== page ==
Dupuytren's contracture is a fixed flexion contracture of the hand where the fingers bend towards the palm and cannot be fully extended (straightened). It is named after the famous surgeon Baron Guillaume Dupuytren, who described an operation to correct the affliction. more...
The ring finger and pinky finger are the fingers most commonly affected, but Dupuytren's contracture may affect any or all of the fingers. Dupuytren's contracture progresses slowly and is usually painless. In patients with this condition, the tissues under the skin on the palm of the hand thicken and shorten so that the tendons connected to the fingers cannot move freely. The palmar fascia becomes hyperplastic and undergoes contracture. As a result, the affected fingers start to bend more and more and cannot be straightened.
Incidence increases after the age of 40; at this age men are affected more often than women. After the age of 80 the distribution is about even.
Regular operation of heavy machinery increases one's risk of developing Dupuytren's contracture; family history, diabetes, liver disease, alcoholism, epilepsy and pulmonary tuberculosis are also factors. Surgery of the hand may trigger growth of Dupuytren nodules and cords if an inclination existed before. Dupuytren's contracture may accompany fibrosing syndromes such as Peyronie's disease, Ledderhose's disease and Riedel's struma.
- Surgery (in cases of severe contracture)
- Radiation therapy (specifically in early stages)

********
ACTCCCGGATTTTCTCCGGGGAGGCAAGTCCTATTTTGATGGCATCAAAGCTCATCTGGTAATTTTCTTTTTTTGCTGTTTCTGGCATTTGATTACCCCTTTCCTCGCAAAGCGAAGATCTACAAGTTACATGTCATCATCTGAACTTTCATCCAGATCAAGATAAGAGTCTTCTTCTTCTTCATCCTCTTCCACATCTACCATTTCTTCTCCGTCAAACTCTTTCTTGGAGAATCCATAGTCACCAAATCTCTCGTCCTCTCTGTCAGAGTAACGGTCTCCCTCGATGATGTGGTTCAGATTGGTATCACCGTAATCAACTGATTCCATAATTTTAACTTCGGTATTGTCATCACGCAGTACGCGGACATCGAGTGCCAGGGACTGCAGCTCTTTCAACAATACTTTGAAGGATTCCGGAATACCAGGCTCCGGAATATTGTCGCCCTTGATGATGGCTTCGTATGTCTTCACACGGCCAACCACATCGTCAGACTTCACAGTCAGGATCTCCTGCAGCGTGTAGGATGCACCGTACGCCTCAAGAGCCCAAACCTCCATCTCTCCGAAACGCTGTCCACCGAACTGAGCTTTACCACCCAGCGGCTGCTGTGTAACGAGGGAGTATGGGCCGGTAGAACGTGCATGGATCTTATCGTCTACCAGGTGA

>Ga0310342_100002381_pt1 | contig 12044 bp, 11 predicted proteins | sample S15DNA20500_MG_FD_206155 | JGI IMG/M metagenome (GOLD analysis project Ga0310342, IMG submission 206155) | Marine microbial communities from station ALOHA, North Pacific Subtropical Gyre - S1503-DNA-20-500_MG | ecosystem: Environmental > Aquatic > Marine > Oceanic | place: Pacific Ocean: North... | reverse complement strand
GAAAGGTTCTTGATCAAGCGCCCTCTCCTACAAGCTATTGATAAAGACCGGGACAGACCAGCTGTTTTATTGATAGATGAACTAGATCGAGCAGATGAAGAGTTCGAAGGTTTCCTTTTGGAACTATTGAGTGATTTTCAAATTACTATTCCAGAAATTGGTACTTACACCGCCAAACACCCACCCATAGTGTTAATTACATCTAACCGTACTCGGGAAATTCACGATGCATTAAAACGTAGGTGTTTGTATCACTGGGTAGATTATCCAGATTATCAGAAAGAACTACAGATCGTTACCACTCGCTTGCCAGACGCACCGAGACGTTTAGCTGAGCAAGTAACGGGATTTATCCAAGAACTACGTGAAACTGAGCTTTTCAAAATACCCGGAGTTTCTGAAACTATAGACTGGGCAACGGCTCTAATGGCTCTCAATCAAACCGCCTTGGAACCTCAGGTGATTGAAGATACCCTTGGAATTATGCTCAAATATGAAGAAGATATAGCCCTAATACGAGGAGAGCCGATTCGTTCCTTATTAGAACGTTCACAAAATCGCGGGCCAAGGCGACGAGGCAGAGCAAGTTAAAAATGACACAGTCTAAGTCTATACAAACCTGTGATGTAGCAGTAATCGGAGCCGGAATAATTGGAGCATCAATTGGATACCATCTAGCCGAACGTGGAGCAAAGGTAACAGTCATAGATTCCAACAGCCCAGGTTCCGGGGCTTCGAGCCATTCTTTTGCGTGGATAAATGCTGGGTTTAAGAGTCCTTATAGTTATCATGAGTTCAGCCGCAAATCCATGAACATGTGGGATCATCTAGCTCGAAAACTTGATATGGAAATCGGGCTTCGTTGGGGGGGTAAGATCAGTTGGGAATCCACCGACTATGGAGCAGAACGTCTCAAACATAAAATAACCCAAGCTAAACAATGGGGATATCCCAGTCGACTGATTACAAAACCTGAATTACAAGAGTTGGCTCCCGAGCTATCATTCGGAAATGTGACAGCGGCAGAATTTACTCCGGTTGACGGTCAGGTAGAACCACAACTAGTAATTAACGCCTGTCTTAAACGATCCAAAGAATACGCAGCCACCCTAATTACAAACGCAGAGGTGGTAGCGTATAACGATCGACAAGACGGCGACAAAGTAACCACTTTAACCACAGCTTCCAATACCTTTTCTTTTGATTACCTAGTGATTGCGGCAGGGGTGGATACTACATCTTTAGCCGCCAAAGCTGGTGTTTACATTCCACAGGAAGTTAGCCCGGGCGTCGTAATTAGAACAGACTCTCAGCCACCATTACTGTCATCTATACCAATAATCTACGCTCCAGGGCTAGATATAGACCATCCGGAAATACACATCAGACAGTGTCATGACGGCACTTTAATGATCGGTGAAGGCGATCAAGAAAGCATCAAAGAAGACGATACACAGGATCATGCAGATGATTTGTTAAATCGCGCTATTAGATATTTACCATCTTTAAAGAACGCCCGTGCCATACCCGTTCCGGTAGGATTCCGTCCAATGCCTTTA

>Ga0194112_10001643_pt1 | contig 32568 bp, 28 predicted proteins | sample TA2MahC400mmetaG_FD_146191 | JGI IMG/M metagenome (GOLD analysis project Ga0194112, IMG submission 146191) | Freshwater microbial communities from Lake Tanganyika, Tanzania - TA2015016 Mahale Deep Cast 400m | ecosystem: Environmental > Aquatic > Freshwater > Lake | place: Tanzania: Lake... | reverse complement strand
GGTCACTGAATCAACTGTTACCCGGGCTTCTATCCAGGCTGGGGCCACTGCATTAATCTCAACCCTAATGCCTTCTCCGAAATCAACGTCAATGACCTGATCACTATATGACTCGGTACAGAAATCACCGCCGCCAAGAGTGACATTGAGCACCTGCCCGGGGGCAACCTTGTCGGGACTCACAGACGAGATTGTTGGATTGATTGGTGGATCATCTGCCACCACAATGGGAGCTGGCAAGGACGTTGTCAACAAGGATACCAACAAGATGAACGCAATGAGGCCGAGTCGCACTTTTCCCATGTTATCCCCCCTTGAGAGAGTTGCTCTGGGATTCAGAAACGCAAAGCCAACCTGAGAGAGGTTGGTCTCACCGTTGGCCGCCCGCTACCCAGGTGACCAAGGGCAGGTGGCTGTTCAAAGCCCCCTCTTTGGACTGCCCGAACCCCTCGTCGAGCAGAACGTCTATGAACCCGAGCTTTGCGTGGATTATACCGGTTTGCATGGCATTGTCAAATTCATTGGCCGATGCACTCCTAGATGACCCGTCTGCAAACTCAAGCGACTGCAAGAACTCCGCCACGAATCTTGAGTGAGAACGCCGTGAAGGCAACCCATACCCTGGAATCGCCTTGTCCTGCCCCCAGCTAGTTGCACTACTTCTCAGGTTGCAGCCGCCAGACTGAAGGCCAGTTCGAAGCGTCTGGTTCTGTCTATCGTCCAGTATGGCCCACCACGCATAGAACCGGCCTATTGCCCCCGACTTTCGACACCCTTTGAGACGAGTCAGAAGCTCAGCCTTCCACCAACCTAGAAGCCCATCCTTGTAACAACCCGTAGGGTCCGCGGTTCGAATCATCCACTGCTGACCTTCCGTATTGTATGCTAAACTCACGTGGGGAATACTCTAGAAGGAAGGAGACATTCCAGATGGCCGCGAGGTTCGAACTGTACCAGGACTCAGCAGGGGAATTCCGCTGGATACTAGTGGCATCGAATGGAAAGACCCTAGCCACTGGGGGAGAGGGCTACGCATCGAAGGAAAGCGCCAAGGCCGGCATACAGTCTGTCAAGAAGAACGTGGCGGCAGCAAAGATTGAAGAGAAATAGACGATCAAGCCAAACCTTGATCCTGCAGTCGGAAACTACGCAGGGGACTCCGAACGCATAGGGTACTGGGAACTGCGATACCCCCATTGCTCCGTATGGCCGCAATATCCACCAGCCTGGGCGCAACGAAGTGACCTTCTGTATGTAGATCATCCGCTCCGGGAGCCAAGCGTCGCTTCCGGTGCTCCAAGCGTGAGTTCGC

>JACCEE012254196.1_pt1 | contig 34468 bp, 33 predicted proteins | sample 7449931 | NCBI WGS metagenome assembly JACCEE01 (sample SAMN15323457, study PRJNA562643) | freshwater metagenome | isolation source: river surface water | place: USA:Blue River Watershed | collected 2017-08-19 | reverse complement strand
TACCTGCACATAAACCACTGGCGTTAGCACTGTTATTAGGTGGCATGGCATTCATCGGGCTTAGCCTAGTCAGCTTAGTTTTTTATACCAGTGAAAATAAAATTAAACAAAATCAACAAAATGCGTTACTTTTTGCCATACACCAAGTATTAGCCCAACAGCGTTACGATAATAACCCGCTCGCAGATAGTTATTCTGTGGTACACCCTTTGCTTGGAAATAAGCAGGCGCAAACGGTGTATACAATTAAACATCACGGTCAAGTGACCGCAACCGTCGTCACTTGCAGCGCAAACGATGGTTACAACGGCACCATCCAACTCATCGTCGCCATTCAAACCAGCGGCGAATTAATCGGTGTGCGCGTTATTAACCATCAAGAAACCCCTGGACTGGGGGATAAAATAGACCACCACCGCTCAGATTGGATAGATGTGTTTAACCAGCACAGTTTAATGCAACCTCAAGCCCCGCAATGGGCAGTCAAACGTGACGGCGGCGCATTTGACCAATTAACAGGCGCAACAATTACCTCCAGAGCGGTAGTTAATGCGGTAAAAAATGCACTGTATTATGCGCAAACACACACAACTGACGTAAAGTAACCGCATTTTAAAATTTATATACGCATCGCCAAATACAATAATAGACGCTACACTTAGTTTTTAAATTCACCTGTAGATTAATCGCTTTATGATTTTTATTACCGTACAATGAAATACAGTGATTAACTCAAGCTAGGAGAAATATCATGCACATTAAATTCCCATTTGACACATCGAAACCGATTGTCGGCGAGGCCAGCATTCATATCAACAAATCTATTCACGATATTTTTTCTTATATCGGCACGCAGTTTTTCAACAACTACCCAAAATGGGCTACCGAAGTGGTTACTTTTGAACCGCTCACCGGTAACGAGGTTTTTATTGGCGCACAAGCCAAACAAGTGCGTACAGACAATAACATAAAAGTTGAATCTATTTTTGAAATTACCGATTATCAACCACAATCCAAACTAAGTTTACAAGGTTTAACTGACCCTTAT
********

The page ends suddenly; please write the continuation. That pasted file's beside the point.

- Needle aponevrotomy (removes the contracture)
- Triamcinolone injections provide some relief
Surgical management consists of opening the skin over the affected cords of fibrous tissue, and dissecting the fascia away. The tendons can then be brought out to length. The procedure is not curative, and patients may need re-do surgery, however, the thickened fascia often invests the digital nerves and arteries, so there is significant risk of de-vascularization of the digit.
Treatment of Dupuytren's disease with low energy x-rays (radiotherapy) may cure Morbus Dupuytren on a long term, specifically if applied in early stages of the disease. Needle aponevrotomy is a minimal invasive technique where the cords are weakened through the insertion and manipulation of a small needle. Once weakened, the offending cords may be snapped by simply pulling the finger(s) straight. The nodules are not removed and might start growing again. Currently in phase III of FDA approval is another promising therapy, the injection of collagenase. This procedure is similar to needle aponevrotomy, however the chords are weakened through the injection of small amounts of an enzyme that dissolves them.
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